by Mike Masnick

Weak Copyrights Would Kill Fair Use

from the another-opinion dept

Last month we had a story about a new study suggesting that intellectual property laws harm developing nations by keeping them from making use of valuable information, and that some developing countries would be better off not adopting strict intellectual property laws. John Carroll has written a response to this argument suggesting that there would be additional unintended consequences to weakening intellectual property laws - with the death of fair use being at the top of the list. His argument is that developing nations have a lot of other problems right now, and the last thing they care about is intellectual property, but by giving them a free pass to ignore intellectual property laws, it will only anger intellectual property owners even more. In response, they'll push forward with extra-crippling digital rights management technology, effectively killing any chance for fair use rights. It's an interesting argument, but I'm not sure I agree. As it stands right now, companies are pushing forward with strong DRM already, no matter what the intellectual property laws are. Furthermore, strong DRM that pisses off customers opens up the opportunity for new companies to offer non-DRMed competing products that customers would flock to instead.

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  • identicon
    Anonymous Coward, 29 Oct 2002 @ 3:43pm

    Then came Linux...

    I think this DRM nonsense is going to eventually be the death of MS and friends. There's plenty of people out there that take these DRM initiatives as another chance to challenge their skills. It like a jigsaw puzzle for geniuses. It costs them money to invent/buy the technology but it costs the hacker nothing more than time. The other thing to remember is that the developing nations are not tied into any OS. They're as proficient with MacOS 9 as they are with Mandrake 9. Americans have a hard time with switching operating systems simply because they don't know how to convert their data and they don't have time to learn something new. If it doesn't behave like Windows it sucks. They want a Windows clone. Computers are merely tools to them. They have no passion or interest in learning anything new. They were shown Windows a long time ago when they were forced into learning the computer and have stuck with it. These developing nations do not have this problem. They have nothing to convert. Installing Mandrake, Lycoris, Lindows or Xandros and OpenOffice will give them everything they need to start. The price and the freedom is also attractive. With American sentiments running high thoughout the world countries are not going to be too fond of paying America's weathiest company a millions of dollars and be told when and how they will use their leased software.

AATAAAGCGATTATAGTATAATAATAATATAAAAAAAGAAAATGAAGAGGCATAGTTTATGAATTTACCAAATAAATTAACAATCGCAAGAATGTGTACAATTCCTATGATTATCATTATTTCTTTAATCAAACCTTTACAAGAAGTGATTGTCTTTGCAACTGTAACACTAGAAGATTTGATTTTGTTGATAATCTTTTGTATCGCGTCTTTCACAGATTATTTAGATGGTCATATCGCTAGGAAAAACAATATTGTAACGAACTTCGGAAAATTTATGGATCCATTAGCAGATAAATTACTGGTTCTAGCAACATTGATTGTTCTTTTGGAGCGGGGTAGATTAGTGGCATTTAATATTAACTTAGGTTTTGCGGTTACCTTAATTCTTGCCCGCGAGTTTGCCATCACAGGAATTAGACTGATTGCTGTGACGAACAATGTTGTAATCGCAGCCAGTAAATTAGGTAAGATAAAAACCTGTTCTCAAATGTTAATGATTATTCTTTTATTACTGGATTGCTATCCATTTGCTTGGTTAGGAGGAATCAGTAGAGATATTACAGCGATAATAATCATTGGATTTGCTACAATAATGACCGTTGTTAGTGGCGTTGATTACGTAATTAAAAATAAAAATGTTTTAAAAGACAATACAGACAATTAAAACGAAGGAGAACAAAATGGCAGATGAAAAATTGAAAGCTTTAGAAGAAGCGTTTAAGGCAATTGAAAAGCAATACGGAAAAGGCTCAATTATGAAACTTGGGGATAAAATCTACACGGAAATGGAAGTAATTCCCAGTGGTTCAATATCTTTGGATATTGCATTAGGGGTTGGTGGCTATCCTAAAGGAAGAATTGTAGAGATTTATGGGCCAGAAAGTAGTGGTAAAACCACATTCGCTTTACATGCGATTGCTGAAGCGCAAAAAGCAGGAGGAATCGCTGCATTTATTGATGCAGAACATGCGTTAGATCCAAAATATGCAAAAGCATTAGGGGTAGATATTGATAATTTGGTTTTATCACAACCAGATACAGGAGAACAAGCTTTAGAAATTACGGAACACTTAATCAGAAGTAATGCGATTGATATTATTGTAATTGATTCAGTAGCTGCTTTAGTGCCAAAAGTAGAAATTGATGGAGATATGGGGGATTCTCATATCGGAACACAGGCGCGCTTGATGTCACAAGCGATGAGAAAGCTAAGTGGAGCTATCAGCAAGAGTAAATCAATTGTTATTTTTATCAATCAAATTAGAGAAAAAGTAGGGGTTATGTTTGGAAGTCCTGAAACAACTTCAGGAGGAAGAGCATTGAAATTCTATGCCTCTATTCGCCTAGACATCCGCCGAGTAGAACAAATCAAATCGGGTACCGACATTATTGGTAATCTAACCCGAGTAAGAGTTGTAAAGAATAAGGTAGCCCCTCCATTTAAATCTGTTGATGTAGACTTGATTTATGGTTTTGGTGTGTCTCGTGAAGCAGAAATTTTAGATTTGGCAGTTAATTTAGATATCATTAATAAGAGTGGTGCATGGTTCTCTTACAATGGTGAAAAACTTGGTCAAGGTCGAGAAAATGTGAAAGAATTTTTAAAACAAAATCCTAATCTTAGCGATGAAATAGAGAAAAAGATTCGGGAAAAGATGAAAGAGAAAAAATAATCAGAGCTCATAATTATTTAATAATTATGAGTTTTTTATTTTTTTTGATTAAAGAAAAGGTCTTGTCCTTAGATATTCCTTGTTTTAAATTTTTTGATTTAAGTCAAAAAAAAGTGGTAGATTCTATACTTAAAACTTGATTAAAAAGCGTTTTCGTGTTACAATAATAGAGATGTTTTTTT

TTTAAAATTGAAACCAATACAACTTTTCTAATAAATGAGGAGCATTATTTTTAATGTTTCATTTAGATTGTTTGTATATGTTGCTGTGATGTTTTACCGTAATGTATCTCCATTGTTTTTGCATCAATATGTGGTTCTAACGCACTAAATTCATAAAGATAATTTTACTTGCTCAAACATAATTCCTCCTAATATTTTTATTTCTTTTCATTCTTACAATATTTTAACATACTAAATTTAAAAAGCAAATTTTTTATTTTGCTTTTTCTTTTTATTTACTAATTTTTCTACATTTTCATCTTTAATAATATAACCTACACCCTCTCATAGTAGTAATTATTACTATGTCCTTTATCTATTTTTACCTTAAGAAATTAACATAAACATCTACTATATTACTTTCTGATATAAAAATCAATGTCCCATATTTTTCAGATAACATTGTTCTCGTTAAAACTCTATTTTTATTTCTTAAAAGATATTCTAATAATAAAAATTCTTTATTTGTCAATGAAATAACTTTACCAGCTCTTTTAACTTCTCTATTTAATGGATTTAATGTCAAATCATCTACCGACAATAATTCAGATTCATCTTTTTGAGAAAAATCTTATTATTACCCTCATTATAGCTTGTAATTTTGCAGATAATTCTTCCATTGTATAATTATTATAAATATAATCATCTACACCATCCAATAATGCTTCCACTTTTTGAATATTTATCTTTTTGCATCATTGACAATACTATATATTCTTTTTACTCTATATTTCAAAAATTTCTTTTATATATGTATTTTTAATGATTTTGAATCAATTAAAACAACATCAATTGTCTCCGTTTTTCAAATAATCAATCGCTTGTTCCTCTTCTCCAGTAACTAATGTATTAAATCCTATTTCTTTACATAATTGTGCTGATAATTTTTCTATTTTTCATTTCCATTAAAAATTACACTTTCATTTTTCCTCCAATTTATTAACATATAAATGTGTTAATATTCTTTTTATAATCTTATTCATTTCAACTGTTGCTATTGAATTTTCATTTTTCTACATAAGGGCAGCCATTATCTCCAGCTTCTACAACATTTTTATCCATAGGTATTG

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  • identicon
    david, 29 Oct 2002 @ 5:00pm

    copyright does not equal DRM

    As mike identified, copyright and DRM are two different beasts. DRM can be used on non-copyrighted shtuff and vice/versa. The larger point, i believe, is not whether developing countries adopt harsh/liberal internal laws... but whether they adopt features of the WIPO intellectual fun. In these cases, they may be choosing to allow IP from developed nations to hold legal force in the developing country. The US did not even recognize outside IP until sometime in this century (i believe). More important than media (music, movies, etc), are the patents (drugs, machinery) and trademarks (Golf, Kleenex) which could allow for some impressive control ove licensing in developing countries. This isn't all about hollywood, even though Copyright may well be our largest export

    reply to this | link to this | view in chronology ]

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